WASHINGTON, March 4 (Xinhua) -- U.S. mortgage giants Fannie Mae and Freddie Mac will build a new entity as they wind down operations and may eventually be replaced by the entity, the U.S. Federal Housing Finance Agency (FHFA) said Monday.
"It will be initially owned and funded by Fannie Mae and Freddie Mac, and its functions are designed to operate as a replacement from some of their legacy infrastructure," Edward DeMarco, acting director of FHFA, said in a speech before the National Association for Business Economics in Washington, D.C..
"The new venture will be headed by a CEO and Chairman of the Board that are independent from Fannie Mae and Freddie Mac. It will also be physically located separate from Fannie Mae and Freddie Mac," DeMarco noted in the agency' s strategic plan for 2013.
"The overarching goal is to create something of value that could either be sold or used by policymakers as a foundational element of the mortgage market of the future," he added.
By setting up a new structure, FHFA plans to build a new secondary mortgage market infrastructure that can be used by any issuer, servicer, agent and other market participants, preparing for the next phase of housing finance reform and replacing Fannie Mae and Freddie Mac's outmoded proprietary infrastructures.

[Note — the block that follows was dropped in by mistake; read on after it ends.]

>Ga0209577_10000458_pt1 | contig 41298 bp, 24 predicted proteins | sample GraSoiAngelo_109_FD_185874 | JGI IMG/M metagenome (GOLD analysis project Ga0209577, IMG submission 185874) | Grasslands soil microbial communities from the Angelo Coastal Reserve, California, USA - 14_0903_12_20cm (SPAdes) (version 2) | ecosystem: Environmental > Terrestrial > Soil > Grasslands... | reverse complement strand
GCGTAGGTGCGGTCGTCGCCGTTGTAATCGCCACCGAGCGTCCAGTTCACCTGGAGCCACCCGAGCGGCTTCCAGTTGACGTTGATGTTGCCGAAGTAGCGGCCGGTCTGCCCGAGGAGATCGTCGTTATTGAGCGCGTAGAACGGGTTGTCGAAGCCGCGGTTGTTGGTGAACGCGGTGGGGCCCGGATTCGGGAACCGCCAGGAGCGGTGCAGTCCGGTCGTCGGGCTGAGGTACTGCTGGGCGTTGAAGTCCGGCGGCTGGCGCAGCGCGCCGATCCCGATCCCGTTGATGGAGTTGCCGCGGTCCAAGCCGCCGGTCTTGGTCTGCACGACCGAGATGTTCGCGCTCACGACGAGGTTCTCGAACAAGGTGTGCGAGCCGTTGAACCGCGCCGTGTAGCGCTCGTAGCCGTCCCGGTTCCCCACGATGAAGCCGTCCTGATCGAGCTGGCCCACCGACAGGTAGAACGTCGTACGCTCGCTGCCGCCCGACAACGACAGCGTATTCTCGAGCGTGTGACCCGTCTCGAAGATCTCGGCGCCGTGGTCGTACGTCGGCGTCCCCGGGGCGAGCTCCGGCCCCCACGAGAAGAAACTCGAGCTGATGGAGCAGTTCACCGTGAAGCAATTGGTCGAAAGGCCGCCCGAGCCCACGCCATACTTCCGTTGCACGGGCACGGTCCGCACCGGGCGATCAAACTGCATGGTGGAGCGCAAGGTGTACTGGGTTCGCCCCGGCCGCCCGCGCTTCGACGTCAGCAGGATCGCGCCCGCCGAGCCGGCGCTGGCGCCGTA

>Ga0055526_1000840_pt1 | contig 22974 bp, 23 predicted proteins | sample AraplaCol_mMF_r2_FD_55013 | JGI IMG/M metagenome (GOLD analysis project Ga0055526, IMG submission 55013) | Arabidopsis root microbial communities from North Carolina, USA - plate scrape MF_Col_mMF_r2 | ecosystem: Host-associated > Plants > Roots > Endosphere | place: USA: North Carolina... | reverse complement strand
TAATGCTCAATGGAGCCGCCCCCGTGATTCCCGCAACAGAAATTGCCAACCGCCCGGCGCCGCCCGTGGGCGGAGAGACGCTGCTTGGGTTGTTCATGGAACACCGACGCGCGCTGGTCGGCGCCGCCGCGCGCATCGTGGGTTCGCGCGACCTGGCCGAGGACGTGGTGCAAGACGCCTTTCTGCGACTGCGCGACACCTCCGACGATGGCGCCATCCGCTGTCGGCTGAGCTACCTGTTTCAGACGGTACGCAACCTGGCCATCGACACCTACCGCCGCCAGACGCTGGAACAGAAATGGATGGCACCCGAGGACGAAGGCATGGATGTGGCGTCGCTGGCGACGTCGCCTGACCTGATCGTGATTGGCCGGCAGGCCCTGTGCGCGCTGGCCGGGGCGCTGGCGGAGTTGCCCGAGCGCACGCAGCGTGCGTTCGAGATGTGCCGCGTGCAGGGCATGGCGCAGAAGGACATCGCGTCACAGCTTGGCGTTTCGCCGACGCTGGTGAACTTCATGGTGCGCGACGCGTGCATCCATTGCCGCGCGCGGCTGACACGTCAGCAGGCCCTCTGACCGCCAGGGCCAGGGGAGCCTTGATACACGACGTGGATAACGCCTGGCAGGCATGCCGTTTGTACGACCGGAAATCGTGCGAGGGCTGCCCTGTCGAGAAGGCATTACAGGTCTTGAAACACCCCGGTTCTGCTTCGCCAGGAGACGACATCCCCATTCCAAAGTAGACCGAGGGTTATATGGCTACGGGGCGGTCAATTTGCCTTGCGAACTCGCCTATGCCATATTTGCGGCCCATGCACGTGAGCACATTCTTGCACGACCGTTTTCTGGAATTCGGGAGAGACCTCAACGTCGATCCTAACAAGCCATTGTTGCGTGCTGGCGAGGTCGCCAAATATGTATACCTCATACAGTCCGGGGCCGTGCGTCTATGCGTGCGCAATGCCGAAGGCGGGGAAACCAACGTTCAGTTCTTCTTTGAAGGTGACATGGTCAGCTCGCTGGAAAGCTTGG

The Obama Administration delivered a report to Congress that reforms the U.S. housing finance market on Feb. 11, 2011, including winding down the Fannie Mae and Freddie Mac.
The Bipartisan Policy Center, a Washington think tank that promotes bipartisan political solutions, proposed to replace Fannie Mae and Freddie Mac with a new government entity and expand the role of private sector in the housing finance reform last month. There seems to be broad consensus that Fannie Mae and Freddie Mac will not return to their previous corporate forms.
"The Enterprise market presence should be reduced gradually over time," DeMarco told reporters, adding "in the single-family credit guarantee business we have set a target of 30 billion U.S. dollars of unpaid principal balance in credit risk sharing transactions in 2013 for both Fannie Mae and Freddie Mac".
The two government-sponsored enterprises had asked for 190 billion dollars in aid from the U.S. government since they were put under conservatorship in 2008 after suffering heavy loss from the collapse of the subprime mortgage market.
The two companies own or guarantee about half of all mortgages in the United States, or nearly 31 million home loans. Along with other federal agencies, they backed nearly 90 percent of new mortgages over the past few years.